5. Guilt and shame. Alcohol can impair our judgment and decision-making abilities, leading to potentially regrettable decisions during a night of drinking. Waking up with a hangover and remembering (or not remembering) the events of the previous night can cause feelings of guilt, shame, and anxiety, thus feeding into hangxiety.

6. Sensitivity to stimuli. Hangovers can make individuals more sensitive to environmental stimuli, such as bright lights or loud sounds. Being in a heightened state of discomfort and sensitivity can increase anxiety, particularly in social situations.

Managing and Preventing Hangxiety

While there is no surefire way to completely avoid hangxiety, there are some things you can do to manage it and reduce the likelihood of experiencing this unpleasant combination of hangover and anxiety:

1. Moderate drinking. Limiting alcohol intake and drinking at a slower pace can help ensure that your liver can keep up with alcohol metabolism, reducing the buildup of toxic acetaldehyde and minimizing hangover symptoms. Additionally, consuming alcohol in moderation can prevent the rebound anxiety effect and help maintain the preferred balance of brain neurotransmitters.

2. Hydration. Staying hydrated during and after drinking can help counteract the dehydrating effects of alcohol and thus alleviate some hangover symptoms and feelings of anxiety. Be sure to drink water throughout the night and the following day.

3. Healthy diet. Consuming a balanced diet that is rich in vitamins and minerals can help to support liver function, promote overall well-being, and improve mood stability. Eating before drinking can also help to slow the absorption of alcohol into the bloodstream, reducing the likelihood of a severe hangover.

4. Good sleep habits. Prioritizing quality sleep can help alleviate some of the negative impacts of alcohol on sleep patterns and reduce overall feelings of anxiety during a hangover. Establish a consistent sleep schedule and create a relaxing bedtime routine to promote healthy, restorative sleep.

5. Dealing with guilt and shame. If feelings of guilt, shame, or embarrassment are contributing to hangxiety, consider addressing these emotions through open communication with friends, self-compassion exercises, or seeking professional help from a therapist or counselor.

6. Alternative stress management strategies. If you find yourself using alcohol as a means of managing stress or anxiety, consider incorporating alternative stress management techniques such as mindfulness, meditation, exercise, or deep breathing exercises into your daily routine.

Key Takeaways

Hangxiety is an unpleasant and increasingly common phenomenon experienced by many people after a night of drinking. Although the precise mechanisms behind this combination of hangover and anxiety are complex, understanding the science behind both hangovers and anxiety provides insight into how alcohol affects the body and mind. By being aware of the potential negative impacts of alcohol on anxiety and taking steps to manage and prevent hangxiety, you can make more informed choices about your alcohol consumption and prioritize your mental and physical well-being.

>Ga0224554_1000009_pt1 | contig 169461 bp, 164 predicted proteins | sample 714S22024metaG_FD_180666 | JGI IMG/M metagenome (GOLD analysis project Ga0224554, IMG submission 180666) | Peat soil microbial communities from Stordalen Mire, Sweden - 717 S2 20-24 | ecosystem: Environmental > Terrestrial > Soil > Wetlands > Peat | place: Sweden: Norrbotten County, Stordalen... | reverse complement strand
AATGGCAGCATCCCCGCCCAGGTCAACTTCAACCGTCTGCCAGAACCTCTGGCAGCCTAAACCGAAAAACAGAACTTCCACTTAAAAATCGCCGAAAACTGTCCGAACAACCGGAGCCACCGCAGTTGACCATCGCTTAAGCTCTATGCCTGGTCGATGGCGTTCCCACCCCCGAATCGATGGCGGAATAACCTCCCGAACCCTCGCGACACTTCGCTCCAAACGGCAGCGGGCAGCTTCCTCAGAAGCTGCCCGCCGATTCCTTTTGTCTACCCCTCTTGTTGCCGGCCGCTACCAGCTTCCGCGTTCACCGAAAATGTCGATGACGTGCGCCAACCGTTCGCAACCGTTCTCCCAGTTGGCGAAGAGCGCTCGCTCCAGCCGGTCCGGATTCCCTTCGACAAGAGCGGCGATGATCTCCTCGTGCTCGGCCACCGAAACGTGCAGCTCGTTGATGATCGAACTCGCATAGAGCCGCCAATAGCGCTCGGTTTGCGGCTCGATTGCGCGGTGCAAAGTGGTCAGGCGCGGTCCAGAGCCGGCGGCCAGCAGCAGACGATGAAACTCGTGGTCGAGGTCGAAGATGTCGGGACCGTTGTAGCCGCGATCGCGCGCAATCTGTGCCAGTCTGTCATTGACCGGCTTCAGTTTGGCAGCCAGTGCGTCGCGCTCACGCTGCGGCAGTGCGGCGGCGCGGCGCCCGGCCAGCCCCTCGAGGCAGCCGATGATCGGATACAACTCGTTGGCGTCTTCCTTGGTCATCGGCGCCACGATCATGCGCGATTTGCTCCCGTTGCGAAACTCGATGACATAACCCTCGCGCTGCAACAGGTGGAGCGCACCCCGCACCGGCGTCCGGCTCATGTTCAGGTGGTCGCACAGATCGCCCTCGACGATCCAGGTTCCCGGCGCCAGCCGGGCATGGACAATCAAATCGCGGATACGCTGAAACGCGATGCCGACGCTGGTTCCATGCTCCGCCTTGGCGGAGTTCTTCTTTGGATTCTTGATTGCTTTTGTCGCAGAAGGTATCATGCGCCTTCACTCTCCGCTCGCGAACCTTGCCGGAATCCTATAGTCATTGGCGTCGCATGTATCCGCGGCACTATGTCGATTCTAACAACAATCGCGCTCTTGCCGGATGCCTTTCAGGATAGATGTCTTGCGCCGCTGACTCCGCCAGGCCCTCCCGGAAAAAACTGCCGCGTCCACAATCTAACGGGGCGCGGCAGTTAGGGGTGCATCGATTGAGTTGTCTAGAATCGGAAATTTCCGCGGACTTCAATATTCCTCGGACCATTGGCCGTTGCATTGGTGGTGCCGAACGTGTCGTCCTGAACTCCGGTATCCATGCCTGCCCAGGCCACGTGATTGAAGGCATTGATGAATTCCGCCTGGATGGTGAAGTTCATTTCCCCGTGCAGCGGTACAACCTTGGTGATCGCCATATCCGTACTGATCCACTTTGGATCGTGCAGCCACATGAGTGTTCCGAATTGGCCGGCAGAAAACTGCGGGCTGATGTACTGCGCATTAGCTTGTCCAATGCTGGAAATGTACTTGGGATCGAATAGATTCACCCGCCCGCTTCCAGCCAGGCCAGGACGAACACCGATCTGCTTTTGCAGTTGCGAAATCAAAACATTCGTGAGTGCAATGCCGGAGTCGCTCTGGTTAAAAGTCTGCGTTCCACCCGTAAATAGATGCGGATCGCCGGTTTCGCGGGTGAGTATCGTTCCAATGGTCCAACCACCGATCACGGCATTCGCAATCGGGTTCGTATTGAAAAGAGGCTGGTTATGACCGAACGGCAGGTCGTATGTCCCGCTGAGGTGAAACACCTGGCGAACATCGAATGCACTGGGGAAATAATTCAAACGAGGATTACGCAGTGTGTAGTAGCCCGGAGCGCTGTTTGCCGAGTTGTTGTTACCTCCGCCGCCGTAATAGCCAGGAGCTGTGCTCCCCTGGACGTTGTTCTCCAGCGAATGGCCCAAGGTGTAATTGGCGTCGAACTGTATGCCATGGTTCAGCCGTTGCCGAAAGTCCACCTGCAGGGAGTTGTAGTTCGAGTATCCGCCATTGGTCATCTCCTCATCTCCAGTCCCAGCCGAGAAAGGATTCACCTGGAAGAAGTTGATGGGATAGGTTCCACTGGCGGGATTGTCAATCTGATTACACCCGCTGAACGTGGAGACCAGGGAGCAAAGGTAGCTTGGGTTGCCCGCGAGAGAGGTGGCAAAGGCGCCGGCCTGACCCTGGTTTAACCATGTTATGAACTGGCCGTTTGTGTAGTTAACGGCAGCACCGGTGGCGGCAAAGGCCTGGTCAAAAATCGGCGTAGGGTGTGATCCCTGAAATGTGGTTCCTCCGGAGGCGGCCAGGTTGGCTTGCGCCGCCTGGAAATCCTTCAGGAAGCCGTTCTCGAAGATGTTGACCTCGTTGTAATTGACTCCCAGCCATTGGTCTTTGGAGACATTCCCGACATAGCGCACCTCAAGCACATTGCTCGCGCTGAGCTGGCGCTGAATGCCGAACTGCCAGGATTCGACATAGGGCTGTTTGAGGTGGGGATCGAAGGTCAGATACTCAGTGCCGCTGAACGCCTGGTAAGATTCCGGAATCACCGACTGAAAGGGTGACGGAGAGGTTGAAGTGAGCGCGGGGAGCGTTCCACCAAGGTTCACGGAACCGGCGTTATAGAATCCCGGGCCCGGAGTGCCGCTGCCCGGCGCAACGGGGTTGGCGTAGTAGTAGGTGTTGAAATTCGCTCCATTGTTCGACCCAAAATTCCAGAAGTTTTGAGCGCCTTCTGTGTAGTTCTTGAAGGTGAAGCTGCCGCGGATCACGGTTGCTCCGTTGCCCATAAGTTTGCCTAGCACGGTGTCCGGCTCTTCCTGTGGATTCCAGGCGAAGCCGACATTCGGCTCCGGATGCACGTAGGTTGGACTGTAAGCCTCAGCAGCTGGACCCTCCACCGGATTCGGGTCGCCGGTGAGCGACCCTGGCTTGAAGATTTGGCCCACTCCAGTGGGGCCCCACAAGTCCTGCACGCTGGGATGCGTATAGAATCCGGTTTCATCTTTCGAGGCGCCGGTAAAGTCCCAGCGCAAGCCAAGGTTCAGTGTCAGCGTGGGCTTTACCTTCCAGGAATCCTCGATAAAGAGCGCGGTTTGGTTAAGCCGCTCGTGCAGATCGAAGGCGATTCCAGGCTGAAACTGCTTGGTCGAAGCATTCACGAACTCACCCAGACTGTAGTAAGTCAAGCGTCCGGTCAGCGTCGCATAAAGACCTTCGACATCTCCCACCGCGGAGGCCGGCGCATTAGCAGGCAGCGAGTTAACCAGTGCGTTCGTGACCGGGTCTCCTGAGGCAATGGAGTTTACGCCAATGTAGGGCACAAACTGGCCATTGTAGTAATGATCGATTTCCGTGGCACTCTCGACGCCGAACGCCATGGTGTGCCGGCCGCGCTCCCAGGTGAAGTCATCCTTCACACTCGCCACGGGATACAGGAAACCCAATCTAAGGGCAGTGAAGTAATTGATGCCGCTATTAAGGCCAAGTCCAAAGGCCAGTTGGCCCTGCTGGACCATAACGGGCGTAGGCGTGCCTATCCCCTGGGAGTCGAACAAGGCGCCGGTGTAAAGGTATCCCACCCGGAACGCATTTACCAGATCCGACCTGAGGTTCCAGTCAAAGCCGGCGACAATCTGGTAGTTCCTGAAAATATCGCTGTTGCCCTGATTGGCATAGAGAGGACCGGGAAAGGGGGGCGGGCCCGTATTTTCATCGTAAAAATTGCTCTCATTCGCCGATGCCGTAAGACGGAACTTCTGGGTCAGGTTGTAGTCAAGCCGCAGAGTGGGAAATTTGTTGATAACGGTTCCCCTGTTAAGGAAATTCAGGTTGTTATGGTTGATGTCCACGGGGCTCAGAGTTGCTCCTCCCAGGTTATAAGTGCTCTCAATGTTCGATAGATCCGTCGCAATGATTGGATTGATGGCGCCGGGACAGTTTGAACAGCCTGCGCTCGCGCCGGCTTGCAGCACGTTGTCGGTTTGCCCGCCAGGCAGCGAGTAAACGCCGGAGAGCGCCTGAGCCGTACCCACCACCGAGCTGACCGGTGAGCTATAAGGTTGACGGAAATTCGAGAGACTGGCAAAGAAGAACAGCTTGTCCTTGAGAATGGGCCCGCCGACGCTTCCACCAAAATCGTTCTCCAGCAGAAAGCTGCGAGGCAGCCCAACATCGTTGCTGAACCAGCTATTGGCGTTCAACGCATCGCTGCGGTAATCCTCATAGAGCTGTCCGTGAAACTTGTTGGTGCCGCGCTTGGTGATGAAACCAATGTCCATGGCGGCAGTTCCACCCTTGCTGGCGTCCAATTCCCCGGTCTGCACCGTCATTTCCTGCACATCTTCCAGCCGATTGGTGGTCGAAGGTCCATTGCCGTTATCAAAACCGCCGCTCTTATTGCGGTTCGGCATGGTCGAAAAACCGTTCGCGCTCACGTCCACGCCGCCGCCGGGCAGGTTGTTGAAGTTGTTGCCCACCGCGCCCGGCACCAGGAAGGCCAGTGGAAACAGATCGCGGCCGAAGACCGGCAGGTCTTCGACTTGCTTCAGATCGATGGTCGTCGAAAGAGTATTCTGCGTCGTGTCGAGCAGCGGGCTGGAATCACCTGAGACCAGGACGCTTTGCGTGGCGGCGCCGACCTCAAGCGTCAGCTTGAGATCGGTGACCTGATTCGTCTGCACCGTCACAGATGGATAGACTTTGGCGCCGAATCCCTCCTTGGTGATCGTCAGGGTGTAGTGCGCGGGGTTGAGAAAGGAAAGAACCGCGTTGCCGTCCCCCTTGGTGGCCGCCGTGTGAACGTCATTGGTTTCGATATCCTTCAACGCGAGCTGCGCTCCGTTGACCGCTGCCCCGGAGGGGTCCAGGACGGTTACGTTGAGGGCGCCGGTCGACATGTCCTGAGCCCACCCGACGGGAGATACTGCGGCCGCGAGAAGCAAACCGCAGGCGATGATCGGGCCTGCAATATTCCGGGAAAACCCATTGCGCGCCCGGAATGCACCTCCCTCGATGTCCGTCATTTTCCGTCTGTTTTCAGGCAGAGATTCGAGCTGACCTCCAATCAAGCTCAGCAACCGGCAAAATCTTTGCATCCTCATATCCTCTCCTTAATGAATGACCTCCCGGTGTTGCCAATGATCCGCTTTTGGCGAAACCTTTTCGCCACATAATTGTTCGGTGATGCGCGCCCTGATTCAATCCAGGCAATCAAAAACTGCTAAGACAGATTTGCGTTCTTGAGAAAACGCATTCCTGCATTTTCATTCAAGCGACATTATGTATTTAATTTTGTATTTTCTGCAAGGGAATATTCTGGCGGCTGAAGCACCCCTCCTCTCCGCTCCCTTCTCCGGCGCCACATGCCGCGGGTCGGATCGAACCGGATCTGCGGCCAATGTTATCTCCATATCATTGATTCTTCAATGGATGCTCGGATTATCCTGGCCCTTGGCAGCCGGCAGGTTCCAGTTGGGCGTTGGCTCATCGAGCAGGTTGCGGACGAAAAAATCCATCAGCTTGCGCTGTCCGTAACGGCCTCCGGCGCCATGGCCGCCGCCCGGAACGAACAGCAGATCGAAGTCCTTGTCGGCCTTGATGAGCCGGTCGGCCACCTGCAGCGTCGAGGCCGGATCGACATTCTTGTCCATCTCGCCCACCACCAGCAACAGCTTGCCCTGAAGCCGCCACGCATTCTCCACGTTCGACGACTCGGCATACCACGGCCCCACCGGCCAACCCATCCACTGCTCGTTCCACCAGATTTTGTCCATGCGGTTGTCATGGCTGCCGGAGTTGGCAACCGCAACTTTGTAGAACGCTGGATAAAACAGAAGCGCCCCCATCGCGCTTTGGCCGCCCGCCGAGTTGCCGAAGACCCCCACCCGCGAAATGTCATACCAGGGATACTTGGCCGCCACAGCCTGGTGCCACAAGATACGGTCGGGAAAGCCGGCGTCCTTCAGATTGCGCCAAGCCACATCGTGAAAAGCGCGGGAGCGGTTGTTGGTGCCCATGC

How Can Reframe Help Your Hangxiety?

Although it isn’t a treatment for alcohol use disorder (AUD), the Reframe app can help you cut back on drinking gradually, with the science-backed knowledge to empower you 100% of the way. Our proven program has helped millions of people around the world drink less and live more. And we want to help you get there, too!

The Reframe app equips you with the knowledge and skills you need to not only survive drinking less, but to thrive while you navigate the journey. Our daily research-backed readings teach you the neuroscience of alcohol, and our in-app Toolkit provides the resources and activities you need to navigate each challenge.

You’ll meet millions of fellow Reframers in our 24/7 Forum chat and daily Zoom check-in meetings. Receive encouragement from people worldwide who know exactly what you’re going through! You’ll also have the opportunity to connect with our licensed Reframe coaches for more personalized guidance.

Plus, we’re always introducing new features to optimize your in-app experience. We recently launched our in-app chatbot, Melody, powered by the world’s most powerful AI technology. Melody is here to help as you adjust to a life with less (or no) alcohol. 

And that’s not all! Every month, we launch fun challenges, like Dry/Damp January, Mental Health May, and Outdoorsy June. You won’t want to miss out on the chance to participate alongside fellow Reframers (or solo if that’s more your thing!).

The Reframe app is free for 7 days, so you don’t have anything to lose by trying it. Are you ready to feel empowered and discover life beyond alcohol? Then download our app today!

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At Reframe, we do science, not stigma. We base our articles on the latest peer-reviewed research in psychology, neuroscience, and behavioral science. We follow the Reframe Content Creation Guidelines, to ensure that we share accurate and actionable information with our readers. This aids them in making informed decisions on their wellness journey.